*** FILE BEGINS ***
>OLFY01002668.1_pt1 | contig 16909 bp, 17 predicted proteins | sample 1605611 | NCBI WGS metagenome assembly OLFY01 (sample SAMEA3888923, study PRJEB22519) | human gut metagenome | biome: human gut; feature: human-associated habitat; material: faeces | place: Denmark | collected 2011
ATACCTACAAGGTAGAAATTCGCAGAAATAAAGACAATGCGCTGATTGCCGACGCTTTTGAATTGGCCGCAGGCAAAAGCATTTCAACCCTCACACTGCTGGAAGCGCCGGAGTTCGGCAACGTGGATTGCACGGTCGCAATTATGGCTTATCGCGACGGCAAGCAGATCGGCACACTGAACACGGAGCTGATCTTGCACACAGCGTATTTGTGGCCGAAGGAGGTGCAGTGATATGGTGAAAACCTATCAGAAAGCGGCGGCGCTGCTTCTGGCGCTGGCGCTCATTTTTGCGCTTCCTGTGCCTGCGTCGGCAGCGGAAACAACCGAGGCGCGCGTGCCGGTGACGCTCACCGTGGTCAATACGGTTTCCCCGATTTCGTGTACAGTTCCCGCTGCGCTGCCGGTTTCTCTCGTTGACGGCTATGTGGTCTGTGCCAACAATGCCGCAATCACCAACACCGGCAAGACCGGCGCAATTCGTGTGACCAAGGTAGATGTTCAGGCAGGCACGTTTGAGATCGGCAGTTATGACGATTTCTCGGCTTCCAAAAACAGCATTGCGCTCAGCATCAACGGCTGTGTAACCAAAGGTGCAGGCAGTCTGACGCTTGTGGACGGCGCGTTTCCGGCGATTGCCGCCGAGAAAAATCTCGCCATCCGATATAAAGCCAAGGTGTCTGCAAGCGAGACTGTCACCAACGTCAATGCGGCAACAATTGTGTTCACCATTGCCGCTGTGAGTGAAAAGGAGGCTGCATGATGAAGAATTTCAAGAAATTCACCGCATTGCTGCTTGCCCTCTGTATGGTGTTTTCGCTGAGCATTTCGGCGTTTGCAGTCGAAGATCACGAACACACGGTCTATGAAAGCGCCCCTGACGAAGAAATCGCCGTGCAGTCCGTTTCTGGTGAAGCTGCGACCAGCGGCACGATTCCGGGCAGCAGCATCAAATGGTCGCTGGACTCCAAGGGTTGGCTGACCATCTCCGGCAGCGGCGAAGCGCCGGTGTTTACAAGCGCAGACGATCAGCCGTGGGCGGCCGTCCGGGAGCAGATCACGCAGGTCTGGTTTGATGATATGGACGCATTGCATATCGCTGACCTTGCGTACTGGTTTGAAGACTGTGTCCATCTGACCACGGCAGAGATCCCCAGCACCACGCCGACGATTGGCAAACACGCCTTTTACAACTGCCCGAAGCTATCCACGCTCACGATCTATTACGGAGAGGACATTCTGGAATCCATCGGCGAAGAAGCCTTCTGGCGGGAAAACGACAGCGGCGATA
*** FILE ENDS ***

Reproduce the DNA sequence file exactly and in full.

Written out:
>OLFY01002668.1_pt1 | contig 16909 bp, 17 predicted proteins | sample 1605611 | NCBI WGS metagenome assembly OLFY01 (sample SAMEA3888923, study PRJEB22519) | human gut metagenome | biome: human gut; feature: human-associated habitat; material: faeces | place: Denmark | collected 2011
ATACCTACAAGGTAGAAATTCGCAGAAATAAAGACAATGCGCTGATTGCCGACGCTTTTGAATTGGCCGCAGGCAAAAGCATTTCAACCCTCACACTGCTGGAAGCGCCGGAGTTCGGCAACGTGGATTGCACGGTCGCAATTATGGCTTATCGCGACGGCAAGCAGATCGGCACACTGAACACGGAGCTGATCTTGCACACAGCGTATTTGTGGCCGAAGGAGGTGCAGTGATATGGTGAAAACCTATCAGAAAGCGGCGGCGCTGCTTCTGGCGCTGGCGCTCATTTTTGCGCTTCCTGTGCCTGCGTCGGCAGCGGAAACAACCGAGGCGCGCGTGCCGGTGACGCTCACCGTGGTCAATACGGTTTCCCCGATTTCGTGTACAGTTCCCGCTGCGCTGCCGGTTTCTCTCGTTGACGGCTATGTGGTCTGTGCCAACAATGCCGCAATCACCAACACCGGCAAGACCGGCGCAATTCGTGTGACCAAGGTAGATGTTCAGGCAGGCACGTTTGAGATCGGCAGTTATGACGATTTCTCGGCTTCCAAAAACAGCATTGCGCTCAGCATCAACGGCTGTGTAACCAAAGGTGCAGGCAGTCTGACGCTTGTGGACGGCGCGTTTCCGGCGATTGCCGCCGAGAAAAATCTCGCCATCCGATATAAAGCCAAGGTGTCTGCAAGCGAGACTGTCACCAACGTCAATGCGGCAACAATTGTGTTCACCATTGCCGCTGTGAGTGAAAAGGAGGCTGCATGATGAAGAATTTCAAGAAATTCACCGCATTGCTGCTTGCCCTCTGTATGGTGTTTTCGCTGAGCATTTCGGCGTTTGCAGTCGAAGATCACGAACACACGGTCTATGAAAGCGCCCCTGACGAAGAAATCGCCGTGCAGTCCGTTTCTGGTGAAGCTGCGACCAGCGGCACGATTCCGGGCAGCAGCATCAAATGGTCGCTGGACTCCAAGGGTTGGCTGACCATCTCCGGCAGCGGCGAAGCGCCGGTGTTTACAAGCGCAGACGATCAGCCGTGGGCGGCCGTCCGGGAGCAGATCACGCAGGTCTGGTTTGATGATATGGACGCATTGCATATCGCTGACCTTGCGTACTGGTTTGAAGACTGTGTCCATCTGACCACGGCAGAGATCCCCAGCACCACGCCGACGATTGGCAAACACGCCTTTTACAACTGCCCGAAGCTATCCACGCTCACGATCTATTACGGAGAGGACATTCTGGAATCCATCGGCGAAGAAGCCTTCTGGCGGGAAAACGACAGCGGCGATA